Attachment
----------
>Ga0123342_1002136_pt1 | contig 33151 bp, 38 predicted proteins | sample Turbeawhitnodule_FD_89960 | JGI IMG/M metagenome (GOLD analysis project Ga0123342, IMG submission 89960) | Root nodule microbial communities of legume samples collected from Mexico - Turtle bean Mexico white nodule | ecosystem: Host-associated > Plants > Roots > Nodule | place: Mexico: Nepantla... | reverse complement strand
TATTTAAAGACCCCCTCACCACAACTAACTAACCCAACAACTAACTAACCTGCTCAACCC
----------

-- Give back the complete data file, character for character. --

>Ga0123342_1002136_pt1 | contig 33151 bp, 38 predicted proteins | sample Turbeawhitnodule_FD_89960 | JGI IMG/M metagenome (GOLD analysis project Ga0123342, IMG submission 89960) | Root nodule microbial communities of legume samples collected from Mexico - Turtle bean Mexico white nodule | ecosystem: Host-associated > Plants > Roots > Nodule | place: Mexico: Nepantla... | reverse complement strand
TATTTAAAGACCCCCTCACCACAACTAACTAACCCAACAACTAACTAACCTGCTCAACCC